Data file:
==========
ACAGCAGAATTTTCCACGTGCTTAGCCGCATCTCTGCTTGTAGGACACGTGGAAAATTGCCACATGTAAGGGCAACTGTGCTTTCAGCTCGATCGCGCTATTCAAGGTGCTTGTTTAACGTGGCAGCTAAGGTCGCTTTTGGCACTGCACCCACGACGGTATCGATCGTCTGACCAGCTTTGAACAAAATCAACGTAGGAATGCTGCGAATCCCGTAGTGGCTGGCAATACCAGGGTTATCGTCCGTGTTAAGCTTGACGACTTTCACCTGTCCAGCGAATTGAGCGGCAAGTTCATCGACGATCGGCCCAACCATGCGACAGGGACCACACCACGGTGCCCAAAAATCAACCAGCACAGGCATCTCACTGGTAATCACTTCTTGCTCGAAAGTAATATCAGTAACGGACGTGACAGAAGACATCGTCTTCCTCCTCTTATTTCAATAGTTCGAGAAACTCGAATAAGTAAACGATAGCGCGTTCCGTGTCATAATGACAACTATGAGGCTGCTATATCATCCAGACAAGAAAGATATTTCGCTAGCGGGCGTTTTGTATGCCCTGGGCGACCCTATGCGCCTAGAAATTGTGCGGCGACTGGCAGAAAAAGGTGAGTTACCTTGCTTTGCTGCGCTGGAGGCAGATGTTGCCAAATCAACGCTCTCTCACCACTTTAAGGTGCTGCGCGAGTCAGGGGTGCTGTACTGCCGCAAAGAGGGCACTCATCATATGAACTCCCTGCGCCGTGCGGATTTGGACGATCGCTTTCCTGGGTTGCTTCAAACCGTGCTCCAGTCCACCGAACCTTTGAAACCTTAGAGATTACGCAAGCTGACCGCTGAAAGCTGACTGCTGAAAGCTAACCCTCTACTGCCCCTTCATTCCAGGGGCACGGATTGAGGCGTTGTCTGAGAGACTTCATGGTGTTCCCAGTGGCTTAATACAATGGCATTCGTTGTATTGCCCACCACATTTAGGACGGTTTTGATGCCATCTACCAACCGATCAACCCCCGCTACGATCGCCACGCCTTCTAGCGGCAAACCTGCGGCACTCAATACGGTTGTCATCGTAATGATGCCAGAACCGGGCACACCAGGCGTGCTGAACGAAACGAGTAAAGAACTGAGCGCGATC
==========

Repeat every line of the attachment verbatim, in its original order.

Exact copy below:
ACAGCAGAATTTTCCACGTGCTTAGCCGCATCTCTGCTTGTAGGACACGTGGAAAATTGCCACATGTAAGGGCAACTGTGCTTTCAGCTCGATCGCGCTATTCAAGGTGCTTGTTTAACGTGGCAGCTAAGGTCGCTTTTGGCACTGCACCCACGACGGTATCGATCGTCTGACCAGCTTTGAACAAAATCAACGTAGGAATGCTGCGAATCCCGTAGTGGCTGGCAATACCAGGGTTATCGTCCGTGTTAAGCTTGACGACTTTCACCTGTCCAGCGAATTGAGCGGCAAGTTCATCGACGATCGGCCCAACCATGCGACAGGGACCACACCACGGTGCCCAAAAATCAACCAGCACAGGCATCTCACTGGTAATCACTTCTTGCTCGAAAGTAATATCAGTAACGGACGTGACAGAAGACATCGTCTTCCTCCTCTTATTTCAATAGTTCGAGAAACTCGAATAAGTAAACGATAGCGCGTTCCGTGTCATAATGACAACTATGAGGCTGCTATATCATCCAGACAAGAAAGATATTTCGCTAGCGGGCGTTTTGTATGCCCTGGGCGACCCTATGCGCCTAGAAATTGTGCGGCGACTGGCAGAAAAAGGTGAGTTACCTTGCTTTGCTGCGCTGGAGGCAGATGTTGCCAAATCAACGCTCTCTCACCACTTTAAGGTGCTGCGCGAGTCAGGGGTGCTGTACTGCCGCAAAGAGGGCACTCATCATATGAACTCCCTGCGCCGTGCGGATTTGGACGATCGCTTTCCTGGGTTGCTTCAAACCGTGCTCCAGTCCACCGAACCTTTGAAACCTTAGAGATTACGCAAGCTGACCGCTGAAAGCTGACTGCTGAAAGCTAACCCTCTACTGCCCCTTCATTCCAGGGGCACGGATTGAGGCGTTGTCTGAGAGACTTCATGGTGTTCCCAGTGGCTTAATACAATGGCATTCGTTGTATTGCCCACCACATTTAGGACGGTTTTGATGCCATCTACCAACCGATCAACCCCCGCTACGATCGCCACGCCTTCTAGCGGCAAACCTGCGGCACTCAATACGGTTGTCATCGTAATGATGCCAGAACCGGGCACACCAGGCGTGCTGAACGAAACGAGTAAAGAACTGAGCGCGATC